The Heart of New England
Book Review: New Hampshire Then & Now
by Rebecca Rule

Through December 2006, the exhibition “New Hampshire Then and Now” will be
on view in Concord at the New Hampshire Historical Society’s Park Street library.
Peter Randall’s new book by the same title catalogues the exhibit -- and stands on
its own as fascinating look at how our state has changed over the last century and
a half, and -- even more fascinating -- how it has stayed the same.

This is Randall’s third book of New Hampshire photographs. He has been
publishing his photographs and words about our landscape and history since
1974, producing thirteen books on his own, and many more by others through his
publishing house. He documents us. And in New Hampshire Then and Now he
documents transformation as well as continuity. The photographs are paired. The
photograph of the Acworth Church flanked by the school and town house c. 1900
looks almost exactly the same as in 2005. Randall writes:

"For Acworth and many other small towns, time seemed to stop. As older
residents died and their children moved away, the villages changed little for
nearly a century. A few farmers held on, but others died or left. A walk in woods
divided by stonewalls tells the story of long-abandoned hayfields and nearby
cellar hole.

As I looked at the church and compared my planned photograph with one taken
perhaps a hundred years ago, I marveled at how little has changed in the view.
There are not many places where you can see this. There are no ugly power lines
or traffic lights, and the town house still needs to be painted: no vinyl siding here.
Even today, there is only one paved road into town; if you want to go north to
Unity, take the dirt road next to the school."

Will Acworth be like this forever, Randall wonders. Even in Acworth the
population is creeping up. It doubled between 1950 and 2000 to nearly nine

Randall acknowledges the population deluge that has flooded Hillsborough,
Rockingham, and Merrimack Counties. But he chooses not to show the fast food
restaurants and orange-roofed Home Depots where cows once grazed. No
panoramas of strip malls in this book. We see them every day, and we know they
aren’t pretty. We enjoy their convenience, and we know they symbolize what we
have lost. Randall doesn’t have to remind us of that sad truth. Instead, he
illustrates a few ways in which the more things change, the more they stay the
same. The two photos of Milford’s Union Square, 1940 and 2004, show the same
gazebo, different varieties of trees (the elms long gone), same church, similar store
fronts, dirt paths newly paved with brick, new models of cars, wooden benches
replaced by granite, and old folks -- then and now -- relaxing on those benches,
taking a load off, taking a little sun. Instead of the horse-drawn stage coach pulled
up in front of Fred Keyser’s store in North Sutton c. 1900, a 2003 photo shows a
sporty red sedan, the Gulf sign over the gas pump, and a banner advertising
Korean take out.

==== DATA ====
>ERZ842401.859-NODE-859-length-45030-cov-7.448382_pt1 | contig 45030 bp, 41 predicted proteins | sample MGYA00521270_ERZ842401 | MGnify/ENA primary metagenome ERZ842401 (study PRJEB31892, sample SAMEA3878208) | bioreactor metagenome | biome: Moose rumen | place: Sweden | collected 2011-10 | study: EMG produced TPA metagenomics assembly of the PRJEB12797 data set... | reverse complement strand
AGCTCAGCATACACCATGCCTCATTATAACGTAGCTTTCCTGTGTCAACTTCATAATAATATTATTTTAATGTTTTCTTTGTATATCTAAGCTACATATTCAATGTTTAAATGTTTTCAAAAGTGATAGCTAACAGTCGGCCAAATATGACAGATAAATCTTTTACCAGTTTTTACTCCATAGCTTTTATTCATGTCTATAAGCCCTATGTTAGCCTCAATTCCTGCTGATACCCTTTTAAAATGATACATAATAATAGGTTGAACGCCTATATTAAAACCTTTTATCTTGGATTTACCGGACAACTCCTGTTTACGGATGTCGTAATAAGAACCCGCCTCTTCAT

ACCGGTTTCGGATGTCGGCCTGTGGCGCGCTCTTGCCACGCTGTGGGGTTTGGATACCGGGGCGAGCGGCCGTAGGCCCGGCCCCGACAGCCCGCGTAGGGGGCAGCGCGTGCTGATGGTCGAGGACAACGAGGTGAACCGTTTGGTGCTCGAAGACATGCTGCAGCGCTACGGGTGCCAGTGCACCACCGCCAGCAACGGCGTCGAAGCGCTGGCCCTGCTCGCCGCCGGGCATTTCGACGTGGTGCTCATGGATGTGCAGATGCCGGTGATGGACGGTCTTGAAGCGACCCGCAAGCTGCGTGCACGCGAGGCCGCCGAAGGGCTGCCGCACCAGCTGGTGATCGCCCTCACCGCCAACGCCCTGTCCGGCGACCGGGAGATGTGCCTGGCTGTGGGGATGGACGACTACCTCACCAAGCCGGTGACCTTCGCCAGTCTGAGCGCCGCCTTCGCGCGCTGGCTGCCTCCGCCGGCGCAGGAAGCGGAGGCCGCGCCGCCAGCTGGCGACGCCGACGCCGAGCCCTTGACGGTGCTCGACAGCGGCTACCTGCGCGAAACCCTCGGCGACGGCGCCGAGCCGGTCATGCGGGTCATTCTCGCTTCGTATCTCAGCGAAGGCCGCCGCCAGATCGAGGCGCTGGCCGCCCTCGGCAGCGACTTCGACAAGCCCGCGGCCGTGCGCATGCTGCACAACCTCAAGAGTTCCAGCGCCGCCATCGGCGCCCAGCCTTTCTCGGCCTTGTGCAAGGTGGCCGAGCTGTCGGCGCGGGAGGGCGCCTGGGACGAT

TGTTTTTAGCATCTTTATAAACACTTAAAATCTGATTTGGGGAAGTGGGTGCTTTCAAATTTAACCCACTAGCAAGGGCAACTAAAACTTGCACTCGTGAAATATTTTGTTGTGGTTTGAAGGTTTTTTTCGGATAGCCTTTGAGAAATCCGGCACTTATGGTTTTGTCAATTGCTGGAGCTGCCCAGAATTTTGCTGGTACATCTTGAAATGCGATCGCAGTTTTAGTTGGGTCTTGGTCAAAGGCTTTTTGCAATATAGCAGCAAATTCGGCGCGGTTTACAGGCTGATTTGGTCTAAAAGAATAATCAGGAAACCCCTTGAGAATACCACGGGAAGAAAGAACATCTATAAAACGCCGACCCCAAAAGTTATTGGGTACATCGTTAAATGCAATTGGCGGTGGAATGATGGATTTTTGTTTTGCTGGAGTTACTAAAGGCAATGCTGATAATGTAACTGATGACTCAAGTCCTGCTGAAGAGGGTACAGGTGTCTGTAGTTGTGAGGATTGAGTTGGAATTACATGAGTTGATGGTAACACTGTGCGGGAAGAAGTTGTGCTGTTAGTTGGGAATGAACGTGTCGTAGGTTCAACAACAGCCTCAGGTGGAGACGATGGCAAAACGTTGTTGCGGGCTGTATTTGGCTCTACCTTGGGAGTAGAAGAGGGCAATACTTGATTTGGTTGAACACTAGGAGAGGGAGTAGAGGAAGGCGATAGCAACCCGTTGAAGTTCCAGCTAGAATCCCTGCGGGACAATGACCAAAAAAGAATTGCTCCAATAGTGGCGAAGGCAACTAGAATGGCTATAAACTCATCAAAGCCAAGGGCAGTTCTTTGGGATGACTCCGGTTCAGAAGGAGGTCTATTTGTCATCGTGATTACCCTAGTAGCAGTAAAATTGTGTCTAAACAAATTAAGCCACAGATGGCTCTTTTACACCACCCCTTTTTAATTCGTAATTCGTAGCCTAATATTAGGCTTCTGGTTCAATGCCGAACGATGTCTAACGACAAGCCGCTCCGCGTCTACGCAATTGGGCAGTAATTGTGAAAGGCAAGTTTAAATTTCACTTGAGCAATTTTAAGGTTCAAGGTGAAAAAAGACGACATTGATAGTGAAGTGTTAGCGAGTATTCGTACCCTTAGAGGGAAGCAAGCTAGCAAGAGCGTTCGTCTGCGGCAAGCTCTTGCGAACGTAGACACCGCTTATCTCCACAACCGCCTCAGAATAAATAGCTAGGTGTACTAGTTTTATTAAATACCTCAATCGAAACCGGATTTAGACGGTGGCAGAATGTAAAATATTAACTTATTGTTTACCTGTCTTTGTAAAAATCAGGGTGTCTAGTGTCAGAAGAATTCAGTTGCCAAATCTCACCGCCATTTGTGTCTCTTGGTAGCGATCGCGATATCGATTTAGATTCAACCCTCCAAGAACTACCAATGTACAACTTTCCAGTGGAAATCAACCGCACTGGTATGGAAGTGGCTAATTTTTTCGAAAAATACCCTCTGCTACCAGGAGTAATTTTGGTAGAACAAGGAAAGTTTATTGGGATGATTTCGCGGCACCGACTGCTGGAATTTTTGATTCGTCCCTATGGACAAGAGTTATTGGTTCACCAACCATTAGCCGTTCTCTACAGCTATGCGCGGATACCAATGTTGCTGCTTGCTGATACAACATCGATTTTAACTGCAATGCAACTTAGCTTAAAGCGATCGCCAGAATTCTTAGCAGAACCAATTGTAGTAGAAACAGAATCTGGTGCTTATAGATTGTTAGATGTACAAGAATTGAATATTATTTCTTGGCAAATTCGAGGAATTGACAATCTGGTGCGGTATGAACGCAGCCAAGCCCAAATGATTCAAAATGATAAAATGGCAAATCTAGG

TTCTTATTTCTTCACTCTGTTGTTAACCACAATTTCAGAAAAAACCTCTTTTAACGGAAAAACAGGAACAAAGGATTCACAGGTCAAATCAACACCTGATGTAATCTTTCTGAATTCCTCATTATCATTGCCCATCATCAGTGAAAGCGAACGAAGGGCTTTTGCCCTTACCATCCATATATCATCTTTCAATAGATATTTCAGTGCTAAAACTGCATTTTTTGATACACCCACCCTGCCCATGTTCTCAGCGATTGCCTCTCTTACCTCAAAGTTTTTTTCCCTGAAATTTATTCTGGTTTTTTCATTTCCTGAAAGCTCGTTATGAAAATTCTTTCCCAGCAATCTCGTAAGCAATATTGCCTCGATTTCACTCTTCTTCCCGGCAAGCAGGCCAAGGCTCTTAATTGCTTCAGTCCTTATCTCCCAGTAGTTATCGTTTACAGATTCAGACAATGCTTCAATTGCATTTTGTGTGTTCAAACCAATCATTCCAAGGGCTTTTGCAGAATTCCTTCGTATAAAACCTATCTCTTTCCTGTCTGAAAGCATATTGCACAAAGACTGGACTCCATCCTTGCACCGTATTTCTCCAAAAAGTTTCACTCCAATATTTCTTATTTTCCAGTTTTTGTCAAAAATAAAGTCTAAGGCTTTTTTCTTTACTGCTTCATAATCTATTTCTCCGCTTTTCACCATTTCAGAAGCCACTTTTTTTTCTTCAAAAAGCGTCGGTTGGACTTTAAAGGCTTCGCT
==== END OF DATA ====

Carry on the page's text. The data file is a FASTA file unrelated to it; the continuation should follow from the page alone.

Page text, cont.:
Besides these traditional -- same place, different time -- juxtapositions, he
translates then into now with pairings that illustrate what something has become.
Here’s a photo of workers in the finishing room of the W.S. & R.W. Pillsbury Shoe
Shop, West Derry, 1899. The women, wearing long dresses with high collars,
voluminous aprons, pose between shelves lined with shoes and an untidy work
bench. Here’s Paul Mathews, proprietor of the Cordwainer Shop in Deerfield,
2005. In the foreground, three pairs of finished shoes; all around lie the tools of his
trade, shoe forms, pliers, knives. He’s slicing into a piece of red leather. The
caption reads:

"By age 17, Paul was designing shoes for his father’s custom shoe business.
Cordwainer shoes all have round toes and low heels and the correct fit for health
and comfort. Shoe styles that Paul designed in the 1930s are the same popular
ones he makes today. At age 87, Paul still travels the country to participate in fine
juried craft shows. Paul’s wife and daughter make the shoes alongside him in the
shop, which is attached to his country farmhouse. "

In another creative leap, a picture of the blacksmith shop at Abbot-Downing
Company, Concord, c. 1880, where parts for Concord Coaches are being fabricated
is matched with the assembly line at Segway Company, Bedford, 2005. Besides
swivel chairs, mirrors and men in white jackets, a Concord barbershop, c. 1898,
boasts an ornate potbelly stove and a sleeping terrier. Compare this with the
interior of The Clip Joint in Portsmouth, 2005, where the clients are men and boys,
the barbers are women, and the razors electric.

Randall’s collection represents the whole state, top to bottom, side to side. He
includes images of a dark Victorian parlor in Alton, 1890, and its sunny 2005
counterpart. Raking hay by hand in Barnstead in the 40s looks some different from
haying with a Case International tractor at one of the last dairy farms in East
Colebrook. Teddy Roosevelt campaigns in Concord in 1912. John Kerry, Joe
Lieberman, Wesley Clark and John Edwards campaign in Portsmouth in 2004. In
Cornish, the same people seem to have attended both the 1947 and 2004 town
meetings -- different styles of clothing, same hard chairs and serious faces.
Randall takes readers from the lakes to the sea and from the Isles of Shoals to
Franconia Notch for the saddest pairing of all: Cannon Mountain with the Old
Man; Cannon Mountain without.

About the author
Rebecca Rule is a humorist, author and storyteller, who is the author of two
collections of short fiction, including The Best Revenge, winner of the NH Writers
Project award for fiction.
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